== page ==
Kids were usually not ready for my jelly, so they’d run away leaving me at peace, sometimes even dropping their candy.
- Note from the human decency department at BNB, Inc.: The following paragraph contains links to videos. Don’t click on those links. In the interest of retaining your most-recent meal, DO NOT view those videos. DO NOT. Should you at any time feel the irresistible urge to click a video link choose instead this delightful random video of a cute puppy. You’ve been warned.
- Second note from BNB Department of Human Decency: You didn't click on the videos did you? You did? Quick, watch puppies, that's the only cure.
Because I hadn’t been allowed to eat all day, I was very excited that when Amy picked me up she brought a chocolate éclair and a giant burrito.
The surgery was over with. I had lots of yummy food. I looked forward to hanging out with Amy and doing nothing. I was wearing an eye patch and shouting piratey “yarrs” as I ate the burrito. All was well.
And then the painkillers wore off. Oh. My. God. The painkillers wore off!!! The extra-strength Tylenol they recommended did nothing. A leftover vicodin from my last surgery didn’t touch the pain. A second vicodin did nothing. Even pacing, sitting, standing, turning the radio on, turning it off, laying in bed, pacing more, rocking, and grumbling “fuck fuck fuck” did nothing to ease the pain. I became convinced that the surgeon had left a scalpel in my eyeball (even as I was quite sure there had been no actual scalpels used in the surgery). It fucking hurt, get it?!!
So Amy drove me back to the hospital, to the emergency room this time. She tells me that check-in was very quick (because I was still wearing my wrist badge from the operation a few hours early and my paperwork was all still there) but to me it seemed to take forever, and the pain kept getting worse. At one point I learned that “climbing the walls” is not just an idiom, because that’s what I tried to do.
Then a guy took off my eye patch and put in a drop that in one instant stopped all pain. A miracle. Hallelujah! For twenty minutes of pure unadulterated bliss, no pain whatsoever. No feeling can be better than a cessation of pain. Then after twenty minutes the pain quickly returned. “I need another drop of that magic elixir,” I said. “No,” he said, “that stuff will keep your eye from healing.” “Don’t do this to me, man” I said, “I’m jonesing for another drop here,” I said, starting to shake a little like an instant junky, “I gotta have a drop, just one drop.”
They gave me morphine, then some more morphine, but that wasn’t doing much to ease the pain one gets when a part of the eyeball has become raw from having the skin removed, and keeps rubbing against the inside of the eyelid.
At that moment someone in a nearby room had their heart stop, or stopped breathing or something, which was fortunate (for me) because it distracted all the doctors and nurses long enough for Amy to sneak me another drop of magic eyeball pain remover. Thanks, Amy! They weren’t happy to know I’d snuck another drop (“it won’t heal, blah blah blah”), but I didn’t care because by then I was more interested in throwing up my éclair and giant burrito into the nearest receptacle. Morphine isn’t a fan of big meals, I guess.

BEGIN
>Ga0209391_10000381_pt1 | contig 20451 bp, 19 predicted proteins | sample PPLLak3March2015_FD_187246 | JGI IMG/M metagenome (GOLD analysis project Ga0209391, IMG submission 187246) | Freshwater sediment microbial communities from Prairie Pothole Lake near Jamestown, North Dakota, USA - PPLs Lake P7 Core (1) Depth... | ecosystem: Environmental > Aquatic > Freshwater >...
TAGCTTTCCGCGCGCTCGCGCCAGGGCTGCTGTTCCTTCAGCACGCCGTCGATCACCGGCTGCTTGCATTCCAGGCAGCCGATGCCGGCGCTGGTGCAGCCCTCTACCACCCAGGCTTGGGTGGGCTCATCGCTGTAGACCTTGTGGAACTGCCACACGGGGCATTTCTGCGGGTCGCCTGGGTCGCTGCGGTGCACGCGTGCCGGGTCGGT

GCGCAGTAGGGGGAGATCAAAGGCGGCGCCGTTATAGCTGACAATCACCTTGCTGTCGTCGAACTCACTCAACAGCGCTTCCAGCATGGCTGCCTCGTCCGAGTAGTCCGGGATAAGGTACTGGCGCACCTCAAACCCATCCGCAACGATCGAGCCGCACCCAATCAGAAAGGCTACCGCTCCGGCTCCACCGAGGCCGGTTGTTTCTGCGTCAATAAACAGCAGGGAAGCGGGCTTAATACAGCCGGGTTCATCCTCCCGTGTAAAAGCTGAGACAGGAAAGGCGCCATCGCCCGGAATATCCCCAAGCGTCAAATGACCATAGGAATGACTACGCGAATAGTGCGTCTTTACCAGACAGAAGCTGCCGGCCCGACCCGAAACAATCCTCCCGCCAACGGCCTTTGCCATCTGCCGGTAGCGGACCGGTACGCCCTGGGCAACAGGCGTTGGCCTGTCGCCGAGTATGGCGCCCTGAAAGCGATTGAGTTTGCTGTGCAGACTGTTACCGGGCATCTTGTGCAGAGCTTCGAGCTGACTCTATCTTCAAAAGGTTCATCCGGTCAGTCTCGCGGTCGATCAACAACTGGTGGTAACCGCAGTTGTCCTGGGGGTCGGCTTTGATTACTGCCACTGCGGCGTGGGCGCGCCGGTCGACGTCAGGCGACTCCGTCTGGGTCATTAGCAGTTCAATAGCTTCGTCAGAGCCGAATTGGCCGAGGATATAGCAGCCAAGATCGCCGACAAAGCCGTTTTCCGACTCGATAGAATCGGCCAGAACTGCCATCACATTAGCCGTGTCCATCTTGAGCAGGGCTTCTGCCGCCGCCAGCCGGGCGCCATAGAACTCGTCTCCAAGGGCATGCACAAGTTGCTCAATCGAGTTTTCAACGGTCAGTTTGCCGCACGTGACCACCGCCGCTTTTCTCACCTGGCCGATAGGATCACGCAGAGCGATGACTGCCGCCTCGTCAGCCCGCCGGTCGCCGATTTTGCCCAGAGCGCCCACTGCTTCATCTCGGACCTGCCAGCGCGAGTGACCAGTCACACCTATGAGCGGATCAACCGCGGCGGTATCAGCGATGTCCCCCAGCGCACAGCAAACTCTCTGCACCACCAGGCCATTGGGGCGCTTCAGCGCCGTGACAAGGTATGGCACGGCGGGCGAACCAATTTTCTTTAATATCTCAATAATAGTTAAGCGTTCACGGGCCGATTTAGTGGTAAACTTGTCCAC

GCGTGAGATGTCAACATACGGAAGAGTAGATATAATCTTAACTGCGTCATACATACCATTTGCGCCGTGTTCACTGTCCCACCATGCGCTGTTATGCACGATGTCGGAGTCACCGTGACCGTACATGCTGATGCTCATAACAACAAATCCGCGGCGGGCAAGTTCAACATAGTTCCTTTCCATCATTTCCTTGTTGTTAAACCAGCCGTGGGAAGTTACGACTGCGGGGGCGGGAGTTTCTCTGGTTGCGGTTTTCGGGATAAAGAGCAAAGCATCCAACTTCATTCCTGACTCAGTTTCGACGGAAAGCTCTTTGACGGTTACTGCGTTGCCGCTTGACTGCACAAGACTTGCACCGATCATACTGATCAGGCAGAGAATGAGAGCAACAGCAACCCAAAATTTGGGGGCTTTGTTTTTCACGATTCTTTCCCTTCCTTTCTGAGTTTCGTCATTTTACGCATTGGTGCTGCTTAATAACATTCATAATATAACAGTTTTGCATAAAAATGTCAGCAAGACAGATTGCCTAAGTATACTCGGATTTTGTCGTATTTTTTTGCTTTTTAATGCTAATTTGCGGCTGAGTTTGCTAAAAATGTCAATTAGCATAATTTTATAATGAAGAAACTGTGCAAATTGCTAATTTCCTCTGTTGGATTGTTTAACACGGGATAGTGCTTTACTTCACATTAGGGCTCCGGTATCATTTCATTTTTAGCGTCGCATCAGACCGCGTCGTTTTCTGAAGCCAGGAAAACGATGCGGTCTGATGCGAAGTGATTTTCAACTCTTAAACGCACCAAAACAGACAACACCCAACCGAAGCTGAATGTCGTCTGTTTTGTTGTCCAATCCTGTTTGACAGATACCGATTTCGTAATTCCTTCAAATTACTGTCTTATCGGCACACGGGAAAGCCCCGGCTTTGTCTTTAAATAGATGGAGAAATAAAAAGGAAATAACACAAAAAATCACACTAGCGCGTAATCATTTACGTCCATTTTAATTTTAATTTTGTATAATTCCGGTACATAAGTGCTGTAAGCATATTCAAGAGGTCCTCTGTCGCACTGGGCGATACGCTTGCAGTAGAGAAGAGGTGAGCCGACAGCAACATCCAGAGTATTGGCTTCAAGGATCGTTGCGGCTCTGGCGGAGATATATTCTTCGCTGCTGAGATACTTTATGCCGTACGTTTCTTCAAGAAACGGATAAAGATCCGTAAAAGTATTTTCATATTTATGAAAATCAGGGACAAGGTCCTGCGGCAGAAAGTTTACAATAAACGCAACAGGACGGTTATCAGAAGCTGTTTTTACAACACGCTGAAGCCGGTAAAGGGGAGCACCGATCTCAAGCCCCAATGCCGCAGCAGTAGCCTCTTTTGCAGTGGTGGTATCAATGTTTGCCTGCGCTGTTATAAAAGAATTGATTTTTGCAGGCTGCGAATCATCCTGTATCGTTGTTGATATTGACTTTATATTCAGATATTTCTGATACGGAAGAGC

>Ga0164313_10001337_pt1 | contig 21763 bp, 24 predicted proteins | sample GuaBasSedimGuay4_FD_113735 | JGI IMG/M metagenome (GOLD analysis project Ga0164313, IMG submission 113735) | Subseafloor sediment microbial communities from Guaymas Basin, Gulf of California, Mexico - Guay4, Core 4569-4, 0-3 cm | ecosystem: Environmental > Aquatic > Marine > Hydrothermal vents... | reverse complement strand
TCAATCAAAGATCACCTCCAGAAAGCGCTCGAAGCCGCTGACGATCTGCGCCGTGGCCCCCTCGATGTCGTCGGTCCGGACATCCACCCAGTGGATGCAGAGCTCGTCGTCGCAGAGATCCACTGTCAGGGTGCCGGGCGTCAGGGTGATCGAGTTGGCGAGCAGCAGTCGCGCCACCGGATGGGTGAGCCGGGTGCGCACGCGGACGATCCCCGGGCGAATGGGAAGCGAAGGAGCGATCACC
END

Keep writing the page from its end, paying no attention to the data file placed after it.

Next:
About this time, as I was ejecting carne asade con frijoles, I had a moment of clarity and realized something. All of the certificates on the wall showed that these doctors had received their degrees from the Guantanamo Bay school of medicine. They weren’t interested in healing me so much as in devising a better torture technique, now that water boarding is frowned upon. I must admit, the technique of removing some skin from the eyeball, countered with the miraculous painkilling eye drop, gives them a good-cop/bad-cop torturing tool that would break anyone. It broke me, anyway, and I told them some things I’m not proud of. Sigh….
We switched from morphine to dilaudid, which worked a little better. I started to tell them I didn’t need to stay at the hospital any lon…. then I threw up some more… then I completed the statement that I was OK and could go him with my tube of dilaudids. I got outside the hospital doors just in time to throw up some more in the parking lot, and then to within a block of home before Amy let me out of the car so I could throw up some more. I’d like to tell you that some of our fancy-pants neighbors saw me then and shouted out there windows “we don’t want no drunks ‘round here” and I yelled back “I’m no alcoholic, it’s opium” but that didn’t happen.
Within a couple of days I was feeling a lot better, and could walk around and do semi-regular stuff, so long as I didn’t move my eyeballs around too much and stayed away from too much light. In fact, as this picture shows, I was looking quite debonair.
Now, a few weeks later, I’m quite all right, the stitches have been removed, and I’m feeling good enough to write it all down, along with a beautiful new poem:
- Requiem for a pterygium
Goodbye, jelly thing
You made the old men cringe
And the young girls cry